Make like the Fonz to fight the swine flu

Placer County health officials recommending thumbs up over handshake
By: Gus Thomson, Journal Staff Writer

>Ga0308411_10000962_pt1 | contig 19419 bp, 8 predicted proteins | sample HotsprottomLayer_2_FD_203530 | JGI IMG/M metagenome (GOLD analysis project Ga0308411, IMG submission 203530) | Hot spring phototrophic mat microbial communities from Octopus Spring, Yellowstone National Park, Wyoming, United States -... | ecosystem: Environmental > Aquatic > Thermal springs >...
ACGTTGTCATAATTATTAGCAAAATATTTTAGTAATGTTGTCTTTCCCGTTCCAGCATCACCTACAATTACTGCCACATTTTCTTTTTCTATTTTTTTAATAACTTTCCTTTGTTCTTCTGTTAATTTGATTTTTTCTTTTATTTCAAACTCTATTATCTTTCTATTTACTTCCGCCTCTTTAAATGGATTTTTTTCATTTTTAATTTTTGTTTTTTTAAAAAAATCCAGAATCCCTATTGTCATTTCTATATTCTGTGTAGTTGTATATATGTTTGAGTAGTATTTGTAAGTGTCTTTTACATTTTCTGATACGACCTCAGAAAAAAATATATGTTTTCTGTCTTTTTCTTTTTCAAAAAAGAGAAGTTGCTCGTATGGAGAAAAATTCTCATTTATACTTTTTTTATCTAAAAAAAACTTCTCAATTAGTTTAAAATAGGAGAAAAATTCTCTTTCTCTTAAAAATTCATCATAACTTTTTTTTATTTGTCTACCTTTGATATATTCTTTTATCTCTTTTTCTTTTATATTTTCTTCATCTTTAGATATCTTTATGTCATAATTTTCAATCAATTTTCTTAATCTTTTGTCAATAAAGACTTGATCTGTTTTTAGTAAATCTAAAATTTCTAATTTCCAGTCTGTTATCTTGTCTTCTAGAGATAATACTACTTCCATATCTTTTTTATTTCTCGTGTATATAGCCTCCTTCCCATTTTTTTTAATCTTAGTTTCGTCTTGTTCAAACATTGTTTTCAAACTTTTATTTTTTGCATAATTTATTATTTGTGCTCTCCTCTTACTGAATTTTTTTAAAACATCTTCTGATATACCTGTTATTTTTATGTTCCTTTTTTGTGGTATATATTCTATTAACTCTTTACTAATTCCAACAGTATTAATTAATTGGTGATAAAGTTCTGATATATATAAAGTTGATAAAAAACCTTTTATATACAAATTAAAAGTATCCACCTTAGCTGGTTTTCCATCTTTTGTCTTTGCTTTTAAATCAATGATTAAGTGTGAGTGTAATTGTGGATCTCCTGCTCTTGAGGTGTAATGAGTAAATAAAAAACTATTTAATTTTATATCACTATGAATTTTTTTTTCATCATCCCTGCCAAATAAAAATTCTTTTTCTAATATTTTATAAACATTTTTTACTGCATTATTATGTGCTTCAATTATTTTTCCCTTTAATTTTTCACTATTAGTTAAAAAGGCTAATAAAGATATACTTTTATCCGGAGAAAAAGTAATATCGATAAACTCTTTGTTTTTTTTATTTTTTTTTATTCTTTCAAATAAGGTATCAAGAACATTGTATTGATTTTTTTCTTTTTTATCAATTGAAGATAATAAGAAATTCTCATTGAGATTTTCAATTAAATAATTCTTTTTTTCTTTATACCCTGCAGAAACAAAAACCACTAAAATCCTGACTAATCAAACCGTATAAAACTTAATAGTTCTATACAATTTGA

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Handshakes are on their way out as swine flu concerns mount. At least temporarily. Instead, health-conscious Placer County residents may want to channel their inner Fonz. A thumbs-up sign instead of a handshake is one of the recommendations Placer County health officials say can help reduce the spread of swine flu. The traditional signal that all is well is part of several social-distancing techniques the county Department of Health & Human Services and the Centers for Disease Control are suggesting on top of the requisite vigilant hand-washing. “The concept of social distancing is nothing new,” said Dr. Jim Gandley, county health assistant director. “I doesn’t mean barricading yourself in a closet or having a sign nailed on your door. It’s more the subtle day-to-day things we can do.” A good solid handshake usually seals the deal at businesses like Auburn’s Powell’s Auto Repair. But owner Richard Powell said he’ll consider a thumbs up in light of flu concerns. “But it would take some getting used to,” Powell said. Larry Gosch of Encore Music Center in Downtown Auburn said he’s sticking with the handshake for the time being but is looking a little harder for those sanitizing hand wipes he has somewhere at the business. “But I’m not worried because I think we have a lot better sanitation than they do in Mexico,” Gosch said. “I’m really surprised the health department is taking it that seriously.” Dave Rosenthal, KAHI 950 late-afternoon show host, said he’s already been moving away from the handshake. Rosenthal said he’ll usually shake a half-dozen hands on a normal day but can ramp up to 100 or more at an event like next Friday’s Cruise Nite. Rosenthal is fist bumping instead of hand shaking. “If it’s good enough for the president and Michelle, it’s good enough for the rest of us,” he said. The fist bump wouldn’t be enough to stop the spread of flu, though, because there is still skin-to-skin contact, Gandley said. “Contact is contact,” he said. As well as going with a thumbs up sign, people may want to avoid social hugging, Gandley said. At work, teleconferences may be a good option when possible instead of group meetings, and may also save travel time. “These little changes in our daily routines can have a significant impact on the spread of all kinds of contagions,” Gandley said. Disposable tissue use should include throwing the soiled paper product away right after use and immediate hand-washing after that, he said. People should use their own pen and own phone to help eliminate unnecessary contact, he said. The Centers for Disease Control continues to stress steps people can take to curb the likelihood of contracting flu, including: - Cover your mouth and nose with a tissue when you cough or sneeze - Wash your hands often with soap and water. Alcohol-based hand cleaners are also effective - Avoid touching your eyes, nose and mouth to prevent spreading germs - If you are sick, stay home and limit contact with other people - Avoid close contact such as hand-holding, hugging and kissing with people who are sick - Avoid sharing food, drinks and lip gloss with others As of late Thursday afternoon, the county had no confirmed cases of swine flu but samples of potential cases continue to be taken for testing. There have also been no school closures or recommendations to cancel events, Gandley said. “We are asking that people use extreme caution,” he said. The Journal’s Gus Thomson can be reached at